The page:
We need better land use in the basin. The continuing production of cotton – the most water hungry crop ever – is at the root of the problem. There is a need for integrated water management to be introduced across the Aral Sea basin. 60% of water is currently being lost in poorly designed irrigation channels and inefficient systems. Drip irrigation will have to be introduced, but is costly and will have to be imported. Such projects need financial assistance.
The EU has a big interest in this issue as a major donor. We need to strengthen dialogue between all the parties. Enhancing stakeholder involvement is imperative. We need sustainable methods of water management and there must be a shared approach to the whole basin. We need to aim for mutually beneficial trans-boundary water agreements. Such agreements cannot be imposed from outside. This is up to the Central Asian republics themselves. It requires political will. Water based peace means constructive dialogue between states, taking into account the needs of social users.
In the meantime, it is essential that we support the completion of the gigantic Rogun hydro-power project in Tajikistan so that the Tajiks may fulfil their full potential by turning water into energy as an instrument of peace. Hydropower projects do not use up water, they recycle it. The downstream nations need to address their own water conservation problems and stop wasting this precious resource. Tajikistan, meanwhile, can provide all of its own energy needs from Rogun and start exporting energy to Afghanistan and Pakistan.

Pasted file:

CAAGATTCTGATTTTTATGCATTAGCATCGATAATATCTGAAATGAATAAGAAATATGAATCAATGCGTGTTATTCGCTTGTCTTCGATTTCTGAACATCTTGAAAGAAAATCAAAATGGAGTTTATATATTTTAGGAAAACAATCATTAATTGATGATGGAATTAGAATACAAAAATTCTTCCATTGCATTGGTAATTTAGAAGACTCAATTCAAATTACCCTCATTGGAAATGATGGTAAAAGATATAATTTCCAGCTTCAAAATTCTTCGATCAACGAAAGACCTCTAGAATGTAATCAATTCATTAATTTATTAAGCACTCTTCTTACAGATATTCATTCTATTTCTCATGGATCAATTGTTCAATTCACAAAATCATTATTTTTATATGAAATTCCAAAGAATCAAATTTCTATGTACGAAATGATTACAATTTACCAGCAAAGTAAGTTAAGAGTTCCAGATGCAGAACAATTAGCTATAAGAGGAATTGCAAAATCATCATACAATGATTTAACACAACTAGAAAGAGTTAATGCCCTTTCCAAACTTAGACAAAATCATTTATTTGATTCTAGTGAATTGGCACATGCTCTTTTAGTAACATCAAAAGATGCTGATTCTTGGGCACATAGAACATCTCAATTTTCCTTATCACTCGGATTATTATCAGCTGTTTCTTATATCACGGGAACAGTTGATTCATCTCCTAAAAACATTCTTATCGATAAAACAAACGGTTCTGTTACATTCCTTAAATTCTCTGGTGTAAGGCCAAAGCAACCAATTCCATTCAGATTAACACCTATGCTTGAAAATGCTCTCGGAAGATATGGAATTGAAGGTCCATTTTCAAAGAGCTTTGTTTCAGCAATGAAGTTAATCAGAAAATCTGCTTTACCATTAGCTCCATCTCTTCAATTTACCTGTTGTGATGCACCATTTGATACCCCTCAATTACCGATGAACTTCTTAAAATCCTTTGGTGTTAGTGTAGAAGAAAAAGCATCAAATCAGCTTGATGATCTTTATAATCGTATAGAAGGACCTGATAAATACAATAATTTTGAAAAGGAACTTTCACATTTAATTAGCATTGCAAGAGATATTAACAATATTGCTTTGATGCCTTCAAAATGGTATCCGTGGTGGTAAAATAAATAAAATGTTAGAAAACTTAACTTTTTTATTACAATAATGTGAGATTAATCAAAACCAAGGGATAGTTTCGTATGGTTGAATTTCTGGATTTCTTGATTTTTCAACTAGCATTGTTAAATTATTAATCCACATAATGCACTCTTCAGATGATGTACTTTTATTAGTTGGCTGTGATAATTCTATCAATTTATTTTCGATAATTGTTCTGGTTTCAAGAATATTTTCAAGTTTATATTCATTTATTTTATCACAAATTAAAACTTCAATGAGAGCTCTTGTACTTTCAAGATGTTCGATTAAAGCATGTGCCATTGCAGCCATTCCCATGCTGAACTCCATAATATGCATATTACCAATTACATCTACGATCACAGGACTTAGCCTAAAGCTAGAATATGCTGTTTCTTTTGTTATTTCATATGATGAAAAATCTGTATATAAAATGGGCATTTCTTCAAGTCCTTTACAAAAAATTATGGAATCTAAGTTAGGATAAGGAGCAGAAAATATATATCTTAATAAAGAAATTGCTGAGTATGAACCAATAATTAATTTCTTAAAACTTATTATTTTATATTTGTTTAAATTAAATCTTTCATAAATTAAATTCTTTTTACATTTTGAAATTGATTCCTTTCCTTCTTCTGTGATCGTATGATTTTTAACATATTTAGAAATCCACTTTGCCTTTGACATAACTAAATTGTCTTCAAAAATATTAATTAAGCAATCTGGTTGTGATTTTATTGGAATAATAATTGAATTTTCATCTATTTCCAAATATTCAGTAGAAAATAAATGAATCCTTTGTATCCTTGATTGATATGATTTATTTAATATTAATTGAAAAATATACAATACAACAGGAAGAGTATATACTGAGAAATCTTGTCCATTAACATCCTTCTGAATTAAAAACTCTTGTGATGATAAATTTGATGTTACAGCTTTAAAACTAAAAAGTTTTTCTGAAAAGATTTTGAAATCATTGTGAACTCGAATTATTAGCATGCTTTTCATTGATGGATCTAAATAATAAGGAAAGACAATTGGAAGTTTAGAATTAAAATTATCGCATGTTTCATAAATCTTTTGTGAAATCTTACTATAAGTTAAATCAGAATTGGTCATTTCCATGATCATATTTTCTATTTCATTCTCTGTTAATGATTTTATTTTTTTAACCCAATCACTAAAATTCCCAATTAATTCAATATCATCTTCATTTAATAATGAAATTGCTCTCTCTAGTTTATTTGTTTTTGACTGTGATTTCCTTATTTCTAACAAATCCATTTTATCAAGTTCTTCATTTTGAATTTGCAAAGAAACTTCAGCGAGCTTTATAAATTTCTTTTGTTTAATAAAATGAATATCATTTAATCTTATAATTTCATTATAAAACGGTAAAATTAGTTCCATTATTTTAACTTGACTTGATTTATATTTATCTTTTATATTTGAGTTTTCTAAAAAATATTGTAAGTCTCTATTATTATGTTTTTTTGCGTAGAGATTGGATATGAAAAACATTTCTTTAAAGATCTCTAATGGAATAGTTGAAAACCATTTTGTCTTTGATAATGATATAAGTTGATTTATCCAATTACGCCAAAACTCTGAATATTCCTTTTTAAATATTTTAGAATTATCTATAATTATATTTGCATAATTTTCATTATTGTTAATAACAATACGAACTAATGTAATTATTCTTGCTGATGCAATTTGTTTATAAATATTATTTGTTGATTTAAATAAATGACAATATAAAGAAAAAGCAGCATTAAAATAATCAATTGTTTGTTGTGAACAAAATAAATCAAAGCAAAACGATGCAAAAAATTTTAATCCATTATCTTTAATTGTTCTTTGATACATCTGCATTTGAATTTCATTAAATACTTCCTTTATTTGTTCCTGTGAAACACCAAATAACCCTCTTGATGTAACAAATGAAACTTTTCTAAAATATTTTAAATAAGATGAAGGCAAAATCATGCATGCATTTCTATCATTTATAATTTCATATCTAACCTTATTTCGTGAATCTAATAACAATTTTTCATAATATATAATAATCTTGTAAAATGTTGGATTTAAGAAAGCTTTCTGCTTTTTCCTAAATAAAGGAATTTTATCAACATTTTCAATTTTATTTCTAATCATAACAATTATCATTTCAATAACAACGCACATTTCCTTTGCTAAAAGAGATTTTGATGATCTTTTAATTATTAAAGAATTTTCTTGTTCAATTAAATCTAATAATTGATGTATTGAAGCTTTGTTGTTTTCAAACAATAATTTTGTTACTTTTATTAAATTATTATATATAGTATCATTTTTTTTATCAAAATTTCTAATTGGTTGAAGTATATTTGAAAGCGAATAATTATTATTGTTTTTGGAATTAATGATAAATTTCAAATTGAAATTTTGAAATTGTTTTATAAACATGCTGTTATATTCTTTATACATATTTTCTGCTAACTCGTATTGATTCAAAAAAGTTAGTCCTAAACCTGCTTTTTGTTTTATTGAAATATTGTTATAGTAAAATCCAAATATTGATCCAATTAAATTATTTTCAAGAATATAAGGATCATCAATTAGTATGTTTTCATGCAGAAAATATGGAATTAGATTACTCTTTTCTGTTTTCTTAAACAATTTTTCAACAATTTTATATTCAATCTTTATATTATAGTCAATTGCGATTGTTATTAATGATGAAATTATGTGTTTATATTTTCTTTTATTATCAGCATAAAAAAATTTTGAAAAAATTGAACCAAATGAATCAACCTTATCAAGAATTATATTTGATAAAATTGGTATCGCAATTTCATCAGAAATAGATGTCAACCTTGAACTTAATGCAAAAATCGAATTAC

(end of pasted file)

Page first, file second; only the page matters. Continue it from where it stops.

The President of Tajikistan, the dynamic and energetic Emomali Rahmon, is gradually pulling his country up by the bootstraps, with a serious attempt at creating jobs and kick-starting the faltering economy, through the completion of Rogun.
This huge $4 billion project has over 45 km of underground tunnels and six giant turbines which will produce a mammoth 3600 MW of electricity every year.
The scale of this project is impressive enough, but its strategic importance for this area of extreme poverty and high political sensitivity is of global significance. Tajikistan shares a 1300 km (830 mile) border with Afghanistan. In Afghanistan and nearby Pakistan, there is abject poverty and a lack of job opportunities driving successive generations of young people into the arms of the drugs barons and Jihadist terrorists. A secure supply of electricity from Tajikistan will transform the economies of these ravaged regions and provide new sources of employment and opportunities for their impoverished and war-weary citizens.
This is something that we in the West should welcome and support.
I've visited Rogun many times and regard it as a project of global significance. Rogun really is the quintessential project to turn water and energy into instruments for peace.
STRUAN STEVENSON, MEP